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Who Will Go to Jail?

Ok, let’s give Governor Richardson the benefit of the doubt for a minute. Let’s assume that he has signed ethics legislation which limits campaign contributions because he wants to do some good. I know, considering that Governor Richardson has raised more money from questionable sources than anyone else in New Mexico, it’s a stretch. But, let’s be optimistic here in viewing this latest presidential campaign ploy (subscription):

Currently, there is no limit on gifts to most public officials or employees.

The new law will impose a $250 limit on the value of individual gifts that can be accepted by a state official, employee or candidate for state office.

There will be a yearly cap of $1,000 on the combined value of gifts that can be given to any one state government official or employee by a lobbyist, their employer or government contractor.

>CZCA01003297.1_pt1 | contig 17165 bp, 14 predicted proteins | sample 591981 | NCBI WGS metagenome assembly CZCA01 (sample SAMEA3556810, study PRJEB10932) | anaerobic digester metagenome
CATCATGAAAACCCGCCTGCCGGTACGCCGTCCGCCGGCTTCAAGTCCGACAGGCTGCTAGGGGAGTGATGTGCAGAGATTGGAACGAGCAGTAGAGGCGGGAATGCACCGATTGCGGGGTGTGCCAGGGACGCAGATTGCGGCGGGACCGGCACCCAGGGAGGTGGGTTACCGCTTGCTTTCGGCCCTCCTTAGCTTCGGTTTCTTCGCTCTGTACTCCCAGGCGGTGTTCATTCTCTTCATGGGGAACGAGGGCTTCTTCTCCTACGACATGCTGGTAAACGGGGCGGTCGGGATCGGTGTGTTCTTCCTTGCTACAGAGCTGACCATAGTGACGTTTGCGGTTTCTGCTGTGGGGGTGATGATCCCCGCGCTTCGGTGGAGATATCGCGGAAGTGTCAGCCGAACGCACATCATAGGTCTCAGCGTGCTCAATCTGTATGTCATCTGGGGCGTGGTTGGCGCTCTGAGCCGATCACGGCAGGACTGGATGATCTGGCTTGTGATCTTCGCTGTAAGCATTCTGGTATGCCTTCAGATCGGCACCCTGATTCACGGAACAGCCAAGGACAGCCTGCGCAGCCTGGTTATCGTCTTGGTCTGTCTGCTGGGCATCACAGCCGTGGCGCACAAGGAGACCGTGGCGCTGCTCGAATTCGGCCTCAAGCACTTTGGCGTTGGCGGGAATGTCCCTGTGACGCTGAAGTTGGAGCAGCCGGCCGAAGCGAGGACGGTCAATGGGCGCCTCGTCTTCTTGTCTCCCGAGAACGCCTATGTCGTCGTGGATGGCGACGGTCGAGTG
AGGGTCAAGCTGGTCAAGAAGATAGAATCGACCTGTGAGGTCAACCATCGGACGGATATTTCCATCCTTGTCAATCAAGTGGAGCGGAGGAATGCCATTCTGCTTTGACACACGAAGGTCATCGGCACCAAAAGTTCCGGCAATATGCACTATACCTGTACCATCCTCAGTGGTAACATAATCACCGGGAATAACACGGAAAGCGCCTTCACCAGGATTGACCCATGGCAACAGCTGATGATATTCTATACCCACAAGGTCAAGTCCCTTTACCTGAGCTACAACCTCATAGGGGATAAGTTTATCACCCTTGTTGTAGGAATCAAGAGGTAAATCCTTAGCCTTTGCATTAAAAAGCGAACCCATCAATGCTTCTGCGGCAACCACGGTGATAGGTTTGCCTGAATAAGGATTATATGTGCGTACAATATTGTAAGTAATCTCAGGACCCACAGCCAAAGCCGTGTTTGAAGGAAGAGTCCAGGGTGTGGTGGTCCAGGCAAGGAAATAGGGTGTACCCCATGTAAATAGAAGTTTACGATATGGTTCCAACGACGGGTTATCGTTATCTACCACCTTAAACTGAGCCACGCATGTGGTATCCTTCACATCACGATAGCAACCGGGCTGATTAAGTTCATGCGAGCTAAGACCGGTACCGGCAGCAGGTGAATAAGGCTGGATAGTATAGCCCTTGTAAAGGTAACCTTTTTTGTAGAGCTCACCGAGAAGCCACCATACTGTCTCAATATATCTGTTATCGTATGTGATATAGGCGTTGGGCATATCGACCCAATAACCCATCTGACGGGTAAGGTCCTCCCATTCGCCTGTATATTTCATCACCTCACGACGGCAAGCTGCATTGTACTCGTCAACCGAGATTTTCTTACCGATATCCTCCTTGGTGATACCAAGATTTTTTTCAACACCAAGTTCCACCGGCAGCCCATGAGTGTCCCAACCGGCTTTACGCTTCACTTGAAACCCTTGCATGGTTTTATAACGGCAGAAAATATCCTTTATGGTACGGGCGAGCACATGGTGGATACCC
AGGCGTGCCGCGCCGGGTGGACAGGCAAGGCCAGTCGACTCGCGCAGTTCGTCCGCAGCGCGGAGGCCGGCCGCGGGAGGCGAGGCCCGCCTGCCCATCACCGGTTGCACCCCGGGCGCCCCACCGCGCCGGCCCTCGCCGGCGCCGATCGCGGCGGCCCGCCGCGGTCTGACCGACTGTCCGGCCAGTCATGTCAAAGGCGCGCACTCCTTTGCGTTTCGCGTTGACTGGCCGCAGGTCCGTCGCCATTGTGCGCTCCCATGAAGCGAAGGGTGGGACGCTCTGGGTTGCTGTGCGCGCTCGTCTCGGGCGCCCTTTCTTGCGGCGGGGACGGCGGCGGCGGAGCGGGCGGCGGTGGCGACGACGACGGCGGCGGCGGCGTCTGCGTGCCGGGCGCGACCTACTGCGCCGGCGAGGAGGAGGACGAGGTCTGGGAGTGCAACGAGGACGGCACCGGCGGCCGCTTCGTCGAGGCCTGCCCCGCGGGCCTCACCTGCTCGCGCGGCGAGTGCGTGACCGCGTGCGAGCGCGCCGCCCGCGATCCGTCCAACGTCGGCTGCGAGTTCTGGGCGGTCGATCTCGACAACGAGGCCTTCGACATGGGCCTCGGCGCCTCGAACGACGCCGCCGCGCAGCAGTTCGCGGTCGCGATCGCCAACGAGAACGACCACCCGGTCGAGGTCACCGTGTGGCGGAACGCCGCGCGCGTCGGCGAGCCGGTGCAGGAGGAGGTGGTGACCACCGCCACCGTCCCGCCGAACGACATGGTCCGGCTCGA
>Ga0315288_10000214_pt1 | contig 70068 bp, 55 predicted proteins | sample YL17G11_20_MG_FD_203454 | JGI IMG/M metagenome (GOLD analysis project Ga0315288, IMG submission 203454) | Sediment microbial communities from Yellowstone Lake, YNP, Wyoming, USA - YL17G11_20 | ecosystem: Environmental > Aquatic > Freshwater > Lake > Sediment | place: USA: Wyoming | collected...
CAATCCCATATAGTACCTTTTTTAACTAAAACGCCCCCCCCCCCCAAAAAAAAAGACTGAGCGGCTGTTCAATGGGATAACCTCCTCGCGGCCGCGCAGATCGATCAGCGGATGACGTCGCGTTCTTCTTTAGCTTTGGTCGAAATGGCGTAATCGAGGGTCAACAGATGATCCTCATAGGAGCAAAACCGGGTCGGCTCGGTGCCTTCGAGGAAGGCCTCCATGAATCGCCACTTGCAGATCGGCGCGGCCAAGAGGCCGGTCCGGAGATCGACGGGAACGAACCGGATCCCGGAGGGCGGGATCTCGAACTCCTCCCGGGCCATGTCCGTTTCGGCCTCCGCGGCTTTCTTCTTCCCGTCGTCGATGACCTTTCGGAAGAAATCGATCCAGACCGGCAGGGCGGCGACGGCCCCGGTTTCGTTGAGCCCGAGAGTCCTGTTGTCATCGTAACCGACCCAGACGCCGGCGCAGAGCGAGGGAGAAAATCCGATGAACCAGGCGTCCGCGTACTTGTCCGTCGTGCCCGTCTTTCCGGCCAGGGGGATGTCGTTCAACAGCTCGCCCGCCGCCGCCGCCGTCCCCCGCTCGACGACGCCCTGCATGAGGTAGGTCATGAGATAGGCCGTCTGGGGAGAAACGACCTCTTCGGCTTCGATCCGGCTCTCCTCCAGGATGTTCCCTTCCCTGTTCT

The gift restriction will cover items including food, lodging, transportation and tickets to sporting events or entertainment. However, exempted from the $250 cap will be retirement gifts to a state official or employee [hmm, this must be the deferred payment plan?].

Violations of the new law will be a petty misdemeanor, which is punishable by up to six months in jail and a $500 fine.

So, here is my question? Who is going to go to jail for six months when the $1,000 gift cap is exceeded? Will it be the lobbyist, who spent $475 on dinners and entertainment during the session on a particular legislator? Or, will it be their employer who maybe invited the legislator and his or her family to enjoy a couple of sporting events at a $475 value. Or, maybe the secretary who sends a card with flowers for a legislators birthdays at a cost of $55? Should it be the secretary if she was the last one to send a gift that puts them over the top?

This law is ridiculous. If they really wanted ethics reform to deal with gifts to legislators, then they should have just outlawed all gifts. Period, end of story.